Any Deals with Turkish Prime Minister Coldly Rejected

US President Barack Obama could hardly avoid talking to Turkish Prime Minster Recep Erdogan in Toronto last week. Both were co-participants at the G-20 summit. But he treated their meeting of June 26 like a dose of unwanted medicine.
The Turkish delegation was not told about the venue until the last minute and Erdogan was then kept cooling his heels for an hour and 20 minutes after the appointed time. Then came the Turkish leader's turn for "the Netanyahu treatment" – White House parlance for presidential humiliations of out-of-favor foreign visitors (a taste of which was meted out to the Israeli prime minister on March 23). The meeting had the character of a back-door encounter with none of the communiqués, joint press conferences or photo ops normally attending talks between world leaders.
DEBKA-Net-Weekly's sources in Washington report that the tone of the conversation was frigid, starting with the president confronting the prime minister with tough demands for explanations on four points:
Why did Turkey vote against the majority when the UN Security Council imposed new sanctions against Iran?
Is Turkey still an American ally, or has it joined the new "Northern Muslim" Middle East bloc along with Iran, Syria, Hizballah and Hamas?
How does Ankara envision the continuation of its military and intelligence polices as a member of NATO while at the same time strengthening its ties with "Northern Muslim" bloc members?
Does Erdogan propose to persist in his hostile campaign against Israel – or even intensify it?

Erdogan changes the subject, offers Turkish troops for Iraq

The Turkish leader tried offering the answer he has given international media for some weeks now that his government, rather than distancing itself from the West, aspires to the role of bridge between the West and the Muslim East.
DEBKA-Net-Weekly's sources in Washington add that to warm the atmosphere of the talks and divert Obama's attention from the four thorny issues, he offered to send Turkish troops to Iraq to help stabilize its central government and boost security in the country after the US troop pull-out at the end of the year.
This was a diametric reversal of the stand Erdogan took in 2003 when he brusquely spurned the Bush administration's request to allow US troops to transit Turkey and open a second front against Saddam Hussein from the north.
However, it drew no response. The US president could not fail to perceive that this "gesture" was designed more to place Turkey in a position of influence for recruiting Iraq to the new extremist bloc than promoting American interests in post-evacuation Iraq.
When Obama continued to press for answers to his four questions, Erdogan again tried to change the subject: He asked for Washington to replace the military aid and advanced military and intelligence technologies provided by Israel before Ankara had cut the relationship short. He would also welcome US help in gathering intelligence on the Kurdish PKK rebels fighting Turkey from bases in northern Iraq.
The US president rejected those requests outright. He made it clear that any US assistance would be predicated on Turkey refraining from challenging US interests in the Middle East, the Caucasus and Central Asia and abandoning its hostile treatment of Israel.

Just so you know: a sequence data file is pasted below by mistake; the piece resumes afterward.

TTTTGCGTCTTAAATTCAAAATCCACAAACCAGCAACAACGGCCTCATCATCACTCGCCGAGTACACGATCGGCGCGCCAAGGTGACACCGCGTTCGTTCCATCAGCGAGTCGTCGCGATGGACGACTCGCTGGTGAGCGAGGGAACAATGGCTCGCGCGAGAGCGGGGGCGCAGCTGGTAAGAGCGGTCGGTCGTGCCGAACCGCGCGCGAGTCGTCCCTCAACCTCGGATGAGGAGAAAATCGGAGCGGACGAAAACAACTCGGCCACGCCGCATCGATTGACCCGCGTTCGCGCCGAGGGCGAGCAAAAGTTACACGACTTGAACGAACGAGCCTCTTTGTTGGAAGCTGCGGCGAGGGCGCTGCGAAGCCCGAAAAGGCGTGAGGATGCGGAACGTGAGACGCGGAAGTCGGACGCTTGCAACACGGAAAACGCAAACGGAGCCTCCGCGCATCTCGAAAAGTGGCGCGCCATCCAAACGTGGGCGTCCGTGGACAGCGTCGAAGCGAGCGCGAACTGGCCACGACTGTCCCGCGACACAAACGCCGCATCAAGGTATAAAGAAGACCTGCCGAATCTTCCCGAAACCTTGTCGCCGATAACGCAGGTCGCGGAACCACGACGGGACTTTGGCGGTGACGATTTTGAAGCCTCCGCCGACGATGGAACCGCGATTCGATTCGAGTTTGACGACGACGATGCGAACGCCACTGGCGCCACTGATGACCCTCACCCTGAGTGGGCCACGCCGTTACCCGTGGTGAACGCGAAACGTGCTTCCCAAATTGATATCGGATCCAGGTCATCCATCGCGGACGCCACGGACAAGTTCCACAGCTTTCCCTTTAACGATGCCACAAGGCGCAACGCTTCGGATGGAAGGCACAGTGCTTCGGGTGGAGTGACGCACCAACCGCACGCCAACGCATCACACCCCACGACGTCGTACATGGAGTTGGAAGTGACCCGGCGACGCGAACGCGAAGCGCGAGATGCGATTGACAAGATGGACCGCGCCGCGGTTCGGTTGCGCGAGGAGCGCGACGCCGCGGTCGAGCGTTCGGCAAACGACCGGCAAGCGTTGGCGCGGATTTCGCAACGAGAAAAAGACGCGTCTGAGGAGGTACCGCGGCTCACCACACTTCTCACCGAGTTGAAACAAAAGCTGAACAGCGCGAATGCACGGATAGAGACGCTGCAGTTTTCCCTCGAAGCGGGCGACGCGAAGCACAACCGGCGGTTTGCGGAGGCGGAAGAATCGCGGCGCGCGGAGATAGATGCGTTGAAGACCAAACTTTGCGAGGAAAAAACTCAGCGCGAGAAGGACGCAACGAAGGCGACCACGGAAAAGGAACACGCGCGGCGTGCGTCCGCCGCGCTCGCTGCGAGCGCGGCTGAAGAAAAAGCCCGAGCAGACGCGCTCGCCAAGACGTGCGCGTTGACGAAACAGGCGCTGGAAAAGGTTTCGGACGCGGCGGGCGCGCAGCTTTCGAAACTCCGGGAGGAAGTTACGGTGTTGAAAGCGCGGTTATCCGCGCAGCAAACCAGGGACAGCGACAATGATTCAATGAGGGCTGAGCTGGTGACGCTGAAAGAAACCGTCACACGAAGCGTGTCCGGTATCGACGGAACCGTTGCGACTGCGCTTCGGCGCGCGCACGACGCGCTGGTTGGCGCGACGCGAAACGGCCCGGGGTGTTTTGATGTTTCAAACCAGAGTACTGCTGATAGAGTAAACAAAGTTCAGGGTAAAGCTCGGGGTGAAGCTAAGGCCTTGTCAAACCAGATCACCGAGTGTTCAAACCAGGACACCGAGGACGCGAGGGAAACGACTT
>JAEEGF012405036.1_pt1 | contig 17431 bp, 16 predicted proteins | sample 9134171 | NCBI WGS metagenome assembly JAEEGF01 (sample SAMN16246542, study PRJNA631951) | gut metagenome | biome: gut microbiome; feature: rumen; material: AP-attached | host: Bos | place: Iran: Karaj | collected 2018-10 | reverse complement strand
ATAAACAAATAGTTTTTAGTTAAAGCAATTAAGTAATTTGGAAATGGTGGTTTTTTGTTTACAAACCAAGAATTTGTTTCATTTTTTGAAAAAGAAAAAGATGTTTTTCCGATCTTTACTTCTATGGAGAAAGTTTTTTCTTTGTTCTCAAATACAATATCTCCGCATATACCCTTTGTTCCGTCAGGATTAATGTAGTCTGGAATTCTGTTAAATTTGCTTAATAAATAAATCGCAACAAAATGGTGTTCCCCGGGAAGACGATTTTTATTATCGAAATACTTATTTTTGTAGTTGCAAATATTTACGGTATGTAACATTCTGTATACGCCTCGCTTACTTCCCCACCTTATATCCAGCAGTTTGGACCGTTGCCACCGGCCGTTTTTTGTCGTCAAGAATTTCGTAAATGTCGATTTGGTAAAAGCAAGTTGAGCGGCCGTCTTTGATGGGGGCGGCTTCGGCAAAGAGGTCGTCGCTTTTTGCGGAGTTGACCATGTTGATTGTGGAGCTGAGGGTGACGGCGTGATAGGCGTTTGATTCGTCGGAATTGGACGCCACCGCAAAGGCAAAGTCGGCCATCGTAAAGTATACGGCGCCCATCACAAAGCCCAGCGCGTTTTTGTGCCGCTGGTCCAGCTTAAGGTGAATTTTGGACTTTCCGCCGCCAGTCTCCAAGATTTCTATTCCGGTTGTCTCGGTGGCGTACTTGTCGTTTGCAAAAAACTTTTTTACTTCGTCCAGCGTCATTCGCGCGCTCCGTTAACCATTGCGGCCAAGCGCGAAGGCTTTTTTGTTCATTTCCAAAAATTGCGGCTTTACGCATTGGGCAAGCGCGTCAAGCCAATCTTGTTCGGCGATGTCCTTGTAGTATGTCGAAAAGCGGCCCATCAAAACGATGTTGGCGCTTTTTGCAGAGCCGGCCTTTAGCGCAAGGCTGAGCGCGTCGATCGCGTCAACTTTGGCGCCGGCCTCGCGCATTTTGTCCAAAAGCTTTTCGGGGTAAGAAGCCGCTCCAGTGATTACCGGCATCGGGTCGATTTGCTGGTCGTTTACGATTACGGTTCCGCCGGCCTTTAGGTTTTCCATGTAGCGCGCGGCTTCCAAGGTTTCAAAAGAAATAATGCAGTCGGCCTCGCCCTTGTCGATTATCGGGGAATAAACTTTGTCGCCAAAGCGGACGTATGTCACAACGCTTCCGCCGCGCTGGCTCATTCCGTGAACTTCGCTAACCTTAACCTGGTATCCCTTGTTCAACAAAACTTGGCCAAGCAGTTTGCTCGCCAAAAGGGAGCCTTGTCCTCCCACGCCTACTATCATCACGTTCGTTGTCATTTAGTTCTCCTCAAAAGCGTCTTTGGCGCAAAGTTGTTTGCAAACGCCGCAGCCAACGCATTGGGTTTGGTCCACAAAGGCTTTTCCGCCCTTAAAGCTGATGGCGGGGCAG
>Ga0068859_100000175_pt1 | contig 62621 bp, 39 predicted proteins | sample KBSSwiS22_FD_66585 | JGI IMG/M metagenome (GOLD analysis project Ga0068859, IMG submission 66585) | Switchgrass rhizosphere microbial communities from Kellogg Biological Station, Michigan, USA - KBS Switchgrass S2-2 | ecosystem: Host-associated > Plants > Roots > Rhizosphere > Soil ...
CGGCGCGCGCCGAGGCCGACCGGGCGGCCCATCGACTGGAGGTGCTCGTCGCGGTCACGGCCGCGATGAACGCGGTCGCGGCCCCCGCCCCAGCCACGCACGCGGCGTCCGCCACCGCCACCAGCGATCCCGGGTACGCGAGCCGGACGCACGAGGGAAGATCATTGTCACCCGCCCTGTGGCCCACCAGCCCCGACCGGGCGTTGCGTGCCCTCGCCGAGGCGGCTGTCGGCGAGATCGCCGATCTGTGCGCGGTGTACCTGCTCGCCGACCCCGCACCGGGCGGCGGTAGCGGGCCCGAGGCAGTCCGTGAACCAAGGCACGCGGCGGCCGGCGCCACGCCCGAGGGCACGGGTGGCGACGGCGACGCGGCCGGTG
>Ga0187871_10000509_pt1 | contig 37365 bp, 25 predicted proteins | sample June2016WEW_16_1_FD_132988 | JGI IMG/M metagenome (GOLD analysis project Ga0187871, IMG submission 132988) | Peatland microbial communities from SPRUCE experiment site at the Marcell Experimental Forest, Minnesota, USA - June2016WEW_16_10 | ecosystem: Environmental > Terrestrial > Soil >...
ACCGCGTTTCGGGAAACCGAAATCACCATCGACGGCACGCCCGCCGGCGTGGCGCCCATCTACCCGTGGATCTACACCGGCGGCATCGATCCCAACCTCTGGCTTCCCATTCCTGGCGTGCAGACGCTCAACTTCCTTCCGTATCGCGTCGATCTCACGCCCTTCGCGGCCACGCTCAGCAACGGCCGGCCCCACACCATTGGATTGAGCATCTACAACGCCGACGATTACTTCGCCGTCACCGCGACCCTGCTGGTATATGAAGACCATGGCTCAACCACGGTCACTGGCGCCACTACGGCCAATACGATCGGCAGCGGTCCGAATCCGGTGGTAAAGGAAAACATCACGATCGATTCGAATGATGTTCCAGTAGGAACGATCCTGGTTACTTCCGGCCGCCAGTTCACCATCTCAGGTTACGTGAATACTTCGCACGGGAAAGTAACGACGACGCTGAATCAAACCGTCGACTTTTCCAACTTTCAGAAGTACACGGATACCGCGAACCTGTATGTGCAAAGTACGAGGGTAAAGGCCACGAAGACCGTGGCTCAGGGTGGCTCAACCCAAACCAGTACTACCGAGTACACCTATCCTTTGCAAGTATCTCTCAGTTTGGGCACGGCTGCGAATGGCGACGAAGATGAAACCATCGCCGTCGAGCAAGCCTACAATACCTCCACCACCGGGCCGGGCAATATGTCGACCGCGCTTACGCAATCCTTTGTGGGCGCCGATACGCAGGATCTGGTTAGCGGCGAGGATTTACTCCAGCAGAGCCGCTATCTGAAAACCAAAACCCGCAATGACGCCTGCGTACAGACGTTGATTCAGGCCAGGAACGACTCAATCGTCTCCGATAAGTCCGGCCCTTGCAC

The Turks were not given the chance to airbrush the negative outcome of the Obama-Erdogan meeting.

Obama's snub does not deflect Turkish prime minister from extremist, anti-Israel course

Later the same day, a US official delivered an exceptionally harsh judgment of their policies: The Erdogan government was "alienating US supporters and needs to demonstrate its commitment to partnership with the West," said Philip Gordon, the Obama administration's top diplomat on European affairs.
Making it clear that it was now up to Turkey to prove its loyalty to NATO, he said: "We think Turkey remains committed to NATO, Europe and the United States, but that needs to be demonstrated. There are people asking questions about it in a way that is new, and that in itself is a bad thing that makes it harder for the United States to support some of the things that Turkey would like to see us support."
The US official stressed that people in the United States cannot understand Turkey's UN vote against the expansion of sanctions on Iran.
On Monday, June 28, as he left Toronto to return to Ankara, Erdogan tried to shrug off his dustup with Obama but made a point of insisting that, despite the president's warnings, he would not let up on his attacks on Israel.
Talking to Turkish reporters in his party, he presented his proposal to station Turkish troops in Iraq as a request to set up a Turkish-Iraqi-US counterterrorism mechanism that would include functions other than intelligence-sharing. Asked how Obama responded to this proposal, he said: "This is being negotiated within the trilateral mechanism. I think that the steps to be taken in this regard will be implemented."
Before he left Toronto, the Turkish prime minister pushed back at Obama on another front. In an interview with the PBS television's Charlie Rose, he demanded that Washington like Ankara take up the cudgels against Israel because, he explained, one of the nine Turkish activists killed by Israeli raiders aboard the Mavi Marmara on May 31 was the 19-year old American-Turkish dual citizen Furkan Dogan.
This tactic was seen as a rearguard action to divert attention from the failure of his encounter with the US president on all fronts.
At the same time, Erdogan returned home resolved more than ever not to capitulate to the US president and to continue his relentless pursuit of ways to harm Israel.
To his great surprise, he found that Israel had not lined up against his tactics. For more about the Israeli position, see the next article.

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